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Russia’s cities and urban areas have grown and become quite modern since the end of World War II. For some time now, they have used applications of architecture’s modern movement which have had a major effect on the country’s development and for urban expansions. The new generation of professional architects is moving forward to make even more changes that will benefit habitants.
Pressure being placed on the modern movement has caused a higher level of focus on urbanization and a great deal more attention on increased development vs any other issues.
Housing has become the major concern within the urban development plan which has led to massive construction of residential complexes while promoting the values of Communism in every aspect of the building process.
No matter what the Modern Movement’s intentions were for recreational spaces that would complement new housing, their over-zealousness for living spaces caused public spaces to be placed on the political back burner.
This has caused poor designing of public spaces, causing a negative effect that is not inspiring to the people who are living in these communities.
After so many decades of Soviet Modernism, the same old model is still being used by the architects and planners who are behind the development of Russia’s cities. This can be a problem because there is a need for support from both the state and private investors. Constantly relying on the Modern Movement as the foundation for design and construction has caused a division within urban development. Over-emphasis on spaces for automobiles has forced the needs of human inhabitants to the side.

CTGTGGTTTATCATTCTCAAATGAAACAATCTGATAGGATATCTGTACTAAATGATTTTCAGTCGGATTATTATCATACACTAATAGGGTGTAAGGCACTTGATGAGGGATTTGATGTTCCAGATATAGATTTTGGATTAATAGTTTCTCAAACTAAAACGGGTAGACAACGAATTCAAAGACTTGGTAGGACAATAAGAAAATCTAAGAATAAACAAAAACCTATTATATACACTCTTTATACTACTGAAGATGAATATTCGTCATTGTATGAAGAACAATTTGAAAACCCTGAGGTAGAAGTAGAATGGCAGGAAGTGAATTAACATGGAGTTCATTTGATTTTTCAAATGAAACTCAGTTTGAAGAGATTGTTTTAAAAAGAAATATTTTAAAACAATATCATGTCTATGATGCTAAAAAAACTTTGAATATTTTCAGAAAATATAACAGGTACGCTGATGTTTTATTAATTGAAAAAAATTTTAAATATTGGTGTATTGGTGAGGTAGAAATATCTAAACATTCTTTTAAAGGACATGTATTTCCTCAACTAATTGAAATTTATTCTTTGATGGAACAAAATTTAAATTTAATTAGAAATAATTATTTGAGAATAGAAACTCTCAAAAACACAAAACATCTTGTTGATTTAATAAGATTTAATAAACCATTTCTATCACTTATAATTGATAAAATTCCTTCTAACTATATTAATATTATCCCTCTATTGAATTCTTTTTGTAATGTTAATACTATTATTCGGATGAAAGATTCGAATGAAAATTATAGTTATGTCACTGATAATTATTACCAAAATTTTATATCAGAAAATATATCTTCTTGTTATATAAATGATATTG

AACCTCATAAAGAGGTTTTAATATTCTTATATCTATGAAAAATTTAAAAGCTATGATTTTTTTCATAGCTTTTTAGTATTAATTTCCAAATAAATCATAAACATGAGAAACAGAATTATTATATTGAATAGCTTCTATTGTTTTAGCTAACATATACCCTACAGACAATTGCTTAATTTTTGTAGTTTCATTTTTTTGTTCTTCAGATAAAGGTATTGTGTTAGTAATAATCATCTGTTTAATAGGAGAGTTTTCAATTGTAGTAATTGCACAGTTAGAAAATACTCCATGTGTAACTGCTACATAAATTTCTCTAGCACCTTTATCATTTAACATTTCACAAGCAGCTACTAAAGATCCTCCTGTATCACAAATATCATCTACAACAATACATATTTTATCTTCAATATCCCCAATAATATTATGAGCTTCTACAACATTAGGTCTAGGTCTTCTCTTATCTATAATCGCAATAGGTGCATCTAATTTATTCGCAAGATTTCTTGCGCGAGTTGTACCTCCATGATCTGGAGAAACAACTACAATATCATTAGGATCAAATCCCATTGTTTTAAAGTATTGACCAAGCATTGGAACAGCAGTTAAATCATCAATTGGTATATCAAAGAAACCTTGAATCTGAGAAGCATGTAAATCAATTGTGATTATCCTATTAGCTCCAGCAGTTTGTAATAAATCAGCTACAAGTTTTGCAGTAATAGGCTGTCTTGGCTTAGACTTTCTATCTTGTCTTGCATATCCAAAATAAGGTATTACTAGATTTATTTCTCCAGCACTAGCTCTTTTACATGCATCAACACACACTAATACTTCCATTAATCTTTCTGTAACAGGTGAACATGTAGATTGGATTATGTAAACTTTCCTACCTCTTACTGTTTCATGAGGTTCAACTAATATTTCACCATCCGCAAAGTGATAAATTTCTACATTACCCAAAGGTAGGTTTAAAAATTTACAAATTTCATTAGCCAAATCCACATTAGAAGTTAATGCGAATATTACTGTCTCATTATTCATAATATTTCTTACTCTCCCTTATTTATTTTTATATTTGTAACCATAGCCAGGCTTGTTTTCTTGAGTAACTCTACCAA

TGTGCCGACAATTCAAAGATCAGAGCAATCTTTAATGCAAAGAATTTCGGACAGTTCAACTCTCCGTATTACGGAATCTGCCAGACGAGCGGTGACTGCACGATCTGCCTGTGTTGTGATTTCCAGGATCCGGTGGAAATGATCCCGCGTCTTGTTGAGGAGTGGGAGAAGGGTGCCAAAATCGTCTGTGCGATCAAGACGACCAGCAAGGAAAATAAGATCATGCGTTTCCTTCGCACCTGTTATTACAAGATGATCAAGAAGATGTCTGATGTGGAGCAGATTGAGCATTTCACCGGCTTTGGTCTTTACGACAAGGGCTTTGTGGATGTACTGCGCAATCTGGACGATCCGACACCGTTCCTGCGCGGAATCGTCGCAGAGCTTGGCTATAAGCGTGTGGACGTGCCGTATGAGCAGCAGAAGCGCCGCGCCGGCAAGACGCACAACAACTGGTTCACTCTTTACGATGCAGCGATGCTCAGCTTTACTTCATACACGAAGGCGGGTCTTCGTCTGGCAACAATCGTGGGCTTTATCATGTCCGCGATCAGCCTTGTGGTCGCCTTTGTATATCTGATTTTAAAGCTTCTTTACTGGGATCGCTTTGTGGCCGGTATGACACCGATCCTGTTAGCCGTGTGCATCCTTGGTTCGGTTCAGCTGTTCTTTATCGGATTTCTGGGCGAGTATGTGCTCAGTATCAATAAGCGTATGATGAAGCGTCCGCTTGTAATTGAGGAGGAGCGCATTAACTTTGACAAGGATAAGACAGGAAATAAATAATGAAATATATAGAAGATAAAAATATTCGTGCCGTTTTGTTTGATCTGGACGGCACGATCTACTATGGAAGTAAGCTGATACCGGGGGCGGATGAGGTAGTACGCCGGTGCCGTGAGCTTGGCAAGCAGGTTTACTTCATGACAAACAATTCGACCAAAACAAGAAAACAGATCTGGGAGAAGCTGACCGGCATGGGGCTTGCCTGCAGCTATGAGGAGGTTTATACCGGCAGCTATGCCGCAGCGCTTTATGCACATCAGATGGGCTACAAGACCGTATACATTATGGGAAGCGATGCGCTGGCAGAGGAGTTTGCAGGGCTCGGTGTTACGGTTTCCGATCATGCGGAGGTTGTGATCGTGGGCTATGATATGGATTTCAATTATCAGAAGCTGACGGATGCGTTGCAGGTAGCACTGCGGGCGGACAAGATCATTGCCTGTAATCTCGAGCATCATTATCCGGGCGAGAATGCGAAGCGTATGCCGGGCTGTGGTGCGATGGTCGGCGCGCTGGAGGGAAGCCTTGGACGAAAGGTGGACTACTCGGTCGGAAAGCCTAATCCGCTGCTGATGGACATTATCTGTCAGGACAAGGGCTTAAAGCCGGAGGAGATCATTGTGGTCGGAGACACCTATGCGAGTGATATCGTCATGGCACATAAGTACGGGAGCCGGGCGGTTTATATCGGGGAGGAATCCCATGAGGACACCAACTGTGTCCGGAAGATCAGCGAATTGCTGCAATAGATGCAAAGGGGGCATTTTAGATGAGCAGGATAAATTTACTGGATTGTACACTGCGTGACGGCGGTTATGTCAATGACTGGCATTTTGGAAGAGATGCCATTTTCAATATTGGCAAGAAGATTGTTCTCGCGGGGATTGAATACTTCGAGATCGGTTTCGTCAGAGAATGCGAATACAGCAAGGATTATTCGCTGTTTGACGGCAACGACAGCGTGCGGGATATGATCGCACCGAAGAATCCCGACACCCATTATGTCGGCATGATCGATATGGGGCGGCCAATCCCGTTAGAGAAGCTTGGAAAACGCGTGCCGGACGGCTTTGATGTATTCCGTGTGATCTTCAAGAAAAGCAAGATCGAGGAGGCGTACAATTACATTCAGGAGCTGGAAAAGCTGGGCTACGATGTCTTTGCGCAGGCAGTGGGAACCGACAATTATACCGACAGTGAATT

The upside, the new generation of professionals understand all too well that Soviet architecture is not the right solution for today’s Russia. They are actively looking for new approaches, moving away from rationalists, schematic model to something that realizes that cities are living organisms that will grow on their own.
This new generation of architects is looking for new ideas for developing cities as a support for the complexities of human lives and their needs. This, in turn, takes time to analyze and the ability to comprehend the spacial challenges that come with it.
They are looking to promote a changeable structure design that has the ability to foster diversity and spontaneity which in turn will arouse the human aspect of Russian cities.
To ensure that future generations of professionals support and continue making changes, Strelka Institute, along with support from DOMRF and the Russian government, has created the ARCHITECTS RF Program in order to tap into the personal and professional potential of its participants. Its goal is to develop their softer skills while providing them with the tools that are necessary to create new urban spaces and plans for Russia’s future cities.
There are so many wonderful opportunities that have come about during times of change, this is the perfect time for the young up-and-coming architects of Russia.
The ARCHITECTS RF Program has chosen 100 Russian architects that are willing to take on and confront the challenges that lay ahead. These professional architects are under the age of 40 and are working to bring about interesting projects that will change the mindset of their fellow professionals as well as the mindset of their compatriots by offering them a cutting edge for contemporary life.
One of the major players leading the movement for change is Strelka KB. This organization has spent the last 5 years pushing authorities, architects, and academics to see Russia’s cities as integrated systems.
They are also demonstrating that urbanization should embrace the needs of the people who drive it:
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